From Snapper the railway passes below Yeotown and follows a relatively clear route through the fields until it reaches another missing river bridge. A small occupation bridge over a private road is also missing at Stoneyard.
Beyond the missing bridge (No.10) over the Yeo, the formation reaches the fringes of Barnstaple. Passing along the lower edge of the cricket ground and alongside the meandering river, eventually we reach the final missing bridge at Raleigh Weir which also marks the extent of the tidal section of the Yeo river and estuary.
Raleigh Weir bridge would make another great vantage point for photos of passing trains - it would also carry the formation onto the last remaining clear section of trackbed before the town.
From Hole Ground, the trackbed runs to Derby Lane bridge - still intact, (above left) although the cutting on the townside is completely filled in and covered with car parking spaces and a play area.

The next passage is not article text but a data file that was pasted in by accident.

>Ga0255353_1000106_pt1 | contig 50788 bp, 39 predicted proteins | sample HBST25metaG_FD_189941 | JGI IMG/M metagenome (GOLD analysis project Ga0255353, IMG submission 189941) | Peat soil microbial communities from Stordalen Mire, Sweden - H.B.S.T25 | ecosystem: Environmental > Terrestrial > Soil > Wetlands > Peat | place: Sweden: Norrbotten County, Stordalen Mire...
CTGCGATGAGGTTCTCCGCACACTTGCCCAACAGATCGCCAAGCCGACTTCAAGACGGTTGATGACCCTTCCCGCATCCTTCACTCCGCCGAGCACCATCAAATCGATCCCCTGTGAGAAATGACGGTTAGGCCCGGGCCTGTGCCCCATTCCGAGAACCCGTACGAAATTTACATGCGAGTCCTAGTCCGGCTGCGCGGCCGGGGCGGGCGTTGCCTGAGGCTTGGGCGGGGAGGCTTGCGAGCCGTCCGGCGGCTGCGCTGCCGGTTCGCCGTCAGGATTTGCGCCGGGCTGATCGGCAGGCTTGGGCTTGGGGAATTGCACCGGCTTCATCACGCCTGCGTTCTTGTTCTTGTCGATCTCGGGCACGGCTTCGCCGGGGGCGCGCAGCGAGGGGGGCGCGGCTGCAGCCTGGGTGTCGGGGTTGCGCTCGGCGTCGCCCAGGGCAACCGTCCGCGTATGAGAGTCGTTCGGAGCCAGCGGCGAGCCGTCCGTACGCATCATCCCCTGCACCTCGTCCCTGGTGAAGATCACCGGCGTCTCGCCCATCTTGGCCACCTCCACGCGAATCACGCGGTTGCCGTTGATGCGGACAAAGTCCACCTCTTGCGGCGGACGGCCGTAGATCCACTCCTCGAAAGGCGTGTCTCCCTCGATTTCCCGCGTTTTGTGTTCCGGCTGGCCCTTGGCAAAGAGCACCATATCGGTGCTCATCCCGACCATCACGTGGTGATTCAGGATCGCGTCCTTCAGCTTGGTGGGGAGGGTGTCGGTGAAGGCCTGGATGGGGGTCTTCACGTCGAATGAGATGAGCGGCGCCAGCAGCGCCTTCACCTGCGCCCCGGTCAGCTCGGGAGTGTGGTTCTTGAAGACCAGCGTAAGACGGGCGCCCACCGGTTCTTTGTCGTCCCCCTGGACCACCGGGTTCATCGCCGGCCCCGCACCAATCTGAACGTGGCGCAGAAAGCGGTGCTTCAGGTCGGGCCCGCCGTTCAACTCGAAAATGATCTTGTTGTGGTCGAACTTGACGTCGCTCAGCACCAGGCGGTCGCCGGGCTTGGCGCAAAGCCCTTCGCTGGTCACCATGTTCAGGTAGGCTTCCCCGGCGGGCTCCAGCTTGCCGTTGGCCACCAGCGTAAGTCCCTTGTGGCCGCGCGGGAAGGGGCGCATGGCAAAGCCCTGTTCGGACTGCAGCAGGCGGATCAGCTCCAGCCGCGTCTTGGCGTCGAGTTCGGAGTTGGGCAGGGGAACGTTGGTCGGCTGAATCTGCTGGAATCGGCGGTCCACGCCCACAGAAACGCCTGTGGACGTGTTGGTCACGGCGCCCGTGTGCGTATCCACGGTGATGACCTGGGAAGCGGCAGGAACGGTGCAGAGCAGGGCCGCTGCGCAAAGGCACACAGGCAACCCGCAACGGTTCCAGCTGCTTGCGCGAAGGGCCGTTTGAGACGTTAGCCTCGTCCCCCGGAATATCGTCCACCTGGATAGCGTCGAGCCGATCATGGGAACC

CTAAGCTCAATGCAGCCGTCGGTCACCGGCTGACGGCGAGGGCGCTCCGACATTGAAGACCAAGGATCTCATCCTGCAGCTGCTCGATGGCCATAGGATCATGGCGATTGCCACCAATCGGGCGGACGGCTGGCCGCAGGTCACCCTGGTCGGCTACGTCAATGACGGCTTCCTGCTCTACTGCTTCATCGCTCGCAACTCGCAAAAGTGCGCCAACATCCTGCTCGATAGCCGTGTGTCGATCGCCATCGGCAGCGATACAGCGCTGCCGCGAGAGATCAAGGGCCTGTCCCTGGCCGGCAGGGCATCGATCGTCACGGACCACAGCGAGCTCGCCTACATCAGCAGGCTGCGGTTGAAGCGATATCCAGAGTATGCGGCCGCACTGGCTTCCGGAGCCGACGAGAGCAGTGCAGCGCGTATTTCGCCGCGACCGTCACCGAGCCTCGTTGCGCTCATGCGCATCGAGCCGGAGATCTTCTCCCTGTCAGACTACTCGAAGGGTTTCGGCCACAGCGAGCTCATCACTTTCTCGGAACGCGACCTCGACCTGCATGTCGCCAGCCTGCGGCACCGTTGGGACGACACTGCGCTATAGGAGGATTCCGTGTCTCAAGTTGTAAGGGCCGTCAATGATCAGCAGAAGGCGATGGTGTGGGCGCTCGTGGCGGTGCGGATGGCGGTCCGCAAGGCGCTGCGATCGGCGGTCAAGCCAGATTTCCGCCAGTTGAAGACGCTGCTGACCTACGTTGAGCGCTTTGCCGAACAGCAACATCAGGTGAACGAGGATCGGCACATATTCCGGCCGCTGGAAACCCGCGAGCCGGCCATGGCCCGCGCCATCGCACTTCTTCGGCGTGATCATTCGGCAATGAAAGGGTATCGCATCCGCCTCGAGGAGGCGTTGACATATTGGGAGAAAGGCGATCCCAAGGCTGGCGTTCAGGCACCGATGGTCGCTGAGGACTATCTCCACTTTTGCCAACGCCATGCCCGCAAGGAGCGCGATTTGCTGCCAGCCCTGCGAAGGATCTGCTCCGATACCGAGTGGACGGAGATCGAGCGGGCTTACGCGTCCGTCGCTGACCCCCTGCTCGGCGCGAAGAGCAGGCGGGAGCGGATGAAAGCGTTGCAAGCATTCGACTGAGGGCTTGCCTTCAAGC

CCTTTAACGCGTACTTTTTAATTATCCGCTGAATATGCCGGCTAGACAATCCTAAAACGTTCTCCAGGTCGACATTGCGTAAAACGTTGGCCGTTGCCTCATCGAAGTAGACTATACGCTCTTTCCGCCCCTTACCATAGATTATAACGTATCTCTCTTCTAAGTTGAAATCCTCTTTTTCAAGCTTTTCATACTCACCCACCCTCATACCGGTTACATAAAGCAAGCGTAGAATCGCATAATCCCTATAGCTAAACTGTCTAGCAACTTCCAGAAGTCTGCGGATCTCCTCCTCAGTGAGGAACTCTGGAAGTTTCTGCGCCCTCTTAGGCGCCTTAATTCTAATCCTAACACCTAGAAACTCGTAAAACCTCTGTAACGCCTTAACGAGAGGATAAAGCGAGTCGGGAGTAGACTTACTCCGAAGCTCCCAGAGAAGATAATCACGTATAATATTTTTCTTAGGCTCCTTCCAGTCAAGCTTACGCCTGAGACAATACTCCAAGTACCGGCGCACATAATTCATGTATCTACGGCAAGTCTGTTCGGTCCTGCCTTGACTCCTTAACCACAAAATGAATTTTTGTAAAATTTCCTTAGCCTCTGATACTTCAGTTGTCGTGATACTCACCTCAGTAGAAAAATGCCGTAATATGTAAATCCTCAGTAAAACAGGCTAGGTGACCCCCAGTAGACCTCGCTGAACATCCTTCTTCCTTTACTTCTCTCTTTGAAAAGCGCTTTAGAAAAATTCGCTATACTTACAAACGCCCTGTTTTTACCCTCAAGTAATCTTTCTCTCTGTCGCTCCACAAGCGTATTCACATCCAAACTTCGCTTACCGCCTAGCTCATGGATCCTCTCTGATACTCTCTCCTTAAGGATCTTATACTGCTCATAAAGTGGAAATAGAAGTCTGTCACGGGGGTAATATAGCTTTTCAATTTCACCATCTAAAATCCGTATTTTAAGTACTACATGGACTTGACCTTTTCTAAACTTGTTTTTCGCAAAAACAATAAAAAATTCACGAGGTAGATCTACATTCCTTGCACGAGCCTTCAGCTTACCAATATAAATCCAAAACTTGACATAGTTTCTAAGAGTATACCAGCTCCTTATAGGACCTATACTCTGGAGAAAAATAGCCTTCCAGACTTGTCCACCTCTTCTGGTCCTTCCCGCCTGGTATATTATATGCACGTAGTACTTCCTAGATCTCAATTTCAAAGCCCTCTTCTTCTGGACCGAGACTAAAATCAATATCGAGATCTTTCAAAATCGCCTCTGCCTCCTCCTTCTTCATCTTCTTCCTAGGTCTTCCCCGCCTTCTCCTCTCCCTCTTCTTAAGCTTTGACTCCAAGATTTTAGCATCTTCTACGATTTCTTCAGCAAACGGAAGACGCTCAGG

From here to Pilton Yard (above right) surprisingly, is still clear, albeit some of the gardens have encroached onto the formation. If there was a will and need to return the railway to Pilton, and the local authority supported such plans, this could be reinstated without the need for excessive engineering work.
Pilton Yard is completely clear and now used for car parking. The old L&B railway offices still stand and could one day make a good museum building at the Barnstaple end of the line.
Beyond Pilton the trackbed has been heavily redeveloped
The gate post caps still in situ at Pilton Crossing. The crossing itself is now a mini roundabout.
Gould's Yard and Rolle Quay still remain. The council's Civic Centre stands on the trackbed at the curve into town station, with a car park and retirement apartments occupying the site of the Town Station platform. A plaque on the wall marks the site of the end of the line.
Barnstaple itself is a thriving community, with a hub of shops, restaurants and places for entertainment. The town has benefited from construction of the western bypass, and the square a major facelift. Future development is likely to see even more construction - the arrival of a railway to the Raleigh / Pilton side of town could be part of it's future regeneration.